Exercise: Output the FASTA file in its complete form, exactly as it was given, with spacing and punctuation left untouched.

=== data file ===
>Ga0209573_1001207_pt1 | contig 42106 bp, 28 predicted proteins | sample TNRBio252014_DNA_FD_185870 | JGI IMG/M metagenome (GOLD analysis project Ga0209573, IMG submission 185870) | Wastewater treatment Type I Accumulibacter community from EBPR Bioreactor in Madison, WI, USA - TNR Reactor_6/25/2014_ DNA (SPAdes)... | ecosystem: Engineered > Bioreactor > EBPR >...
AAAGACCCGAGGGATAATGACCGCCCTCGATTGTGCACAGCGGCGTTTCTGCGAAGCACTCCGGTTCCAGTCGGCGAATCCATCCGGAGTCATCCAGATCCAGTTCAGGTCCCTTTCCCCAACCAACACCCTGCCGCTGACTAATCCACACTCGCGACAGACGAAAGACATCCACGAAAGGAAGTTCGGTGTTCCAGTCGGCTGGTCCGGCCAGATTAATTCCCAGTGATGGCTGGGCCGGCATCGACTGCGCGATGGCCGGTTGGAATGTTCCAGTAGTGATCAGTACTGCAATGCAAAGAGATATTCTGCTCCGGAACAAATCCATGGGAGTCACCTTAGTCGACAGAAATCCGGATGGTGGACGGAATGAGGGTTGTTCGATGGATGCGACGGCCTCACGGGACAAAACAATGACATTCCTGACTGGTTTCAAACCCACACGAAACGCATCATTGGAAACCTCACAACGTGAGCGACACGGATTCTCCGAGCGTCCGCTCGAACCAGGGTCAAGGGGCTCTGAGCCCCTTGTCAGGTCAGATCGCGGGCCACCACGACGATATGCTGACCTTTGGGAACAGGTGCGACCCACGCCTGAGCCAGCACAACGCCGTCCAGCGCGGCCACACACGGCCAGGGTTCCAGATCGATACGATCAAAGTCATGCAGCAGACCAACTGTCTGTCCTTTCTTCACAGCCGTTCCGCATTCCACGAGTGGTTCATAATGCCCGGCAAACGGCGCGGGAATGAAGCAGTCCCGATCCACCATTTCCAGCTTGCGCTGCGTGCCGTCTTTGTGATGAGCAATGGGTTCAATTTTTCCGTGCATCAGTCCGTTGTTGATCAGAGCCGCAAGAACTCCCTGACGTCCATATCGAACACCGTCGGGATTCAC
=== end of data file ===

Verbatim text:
>Ga0209573_1001207_pt1 | contig 42106 bp, 28 predicted proteins | sample TNRBio252014_DNA_FD_185870 | JGI IMG/M metagenome (GOLD analysis project Ga0209573, IMG submission 185870) | Wastewater treatment Type I Accumulibacter community from EBPR Bioreactor in Madison, WI, USA - TNR Reactor_6/25/2014_ DNA (SPAdes)... | ecosystem: Engineered > Bioreactor > EBPR >...
AAAGACCCGAGGGATAATGACCGCCCTCGATTGTGCACAGCGGCGTTTCTGCGAAGCACTCCGGTTCCAGTCGGCGAATCCATCCGGAGTCATCCAGATCCAGTTCAGGTCCCTTTCCCCAACCAACACCCTGCCGCTGACTAATCCACACTCGCGACAGACGAAAGACATCCACGAAAGGAAGTTCGGTGTTCCAGTCGGCTGGTCCGGCCAGATTAATTCCCAGTGATGGCTGGGCCGGCATCGACTGCGCGATGGCCGGTTGGAATGTTCCAGTAGTGATCAGTACTGCAATGCAAAGAGATATTCTGCTCCGGAACAAATCCATGGGAGTCACCTTAGTCGACAGAAATCCGGATGGTGGACGGAATGAGGGTTGTTCGATGGATGCGACGGCCTCACGGGACAAAACAATGACATTCCTGACTGGTTTCAAACCCACACGAAACGCATCATTGGAAACCTCACAACGTGAGCGACACGGATTCTCCGAGCGTCCGCTCGAACCAGGGTCAAGGGGCTCTGAGCCCCTTGTCAGGTCAGATCGCGGGCCACCACGACGATATGCTGACCTTTGGGAACAGGTGCGACCCACGCCTGAGCCAGCACAACGCCGTCCAGCGCGGCCACACACGGCCAGGGTTCCAGATCGATACGATCAAAGTCATGCAGCAGACCAACTGTCTGTCCTTTCTTCACAGCCGTTCCGCATTCCACGAGTGGTTCATAATGCCCGGCAAACGGCGCGGGAATGAAGCAGTCCCGATCCACCATTTCCAGCTTGCGCTGCGTGCCGTCTTTGTGATGAGCAATGGGTTCAATTTTTCCGTGCATCAGTCCGTTGTTGATCAGAGCCGCAAGAACTCCCTGACGTCCATATCGAACACCGTCGGGATTCAC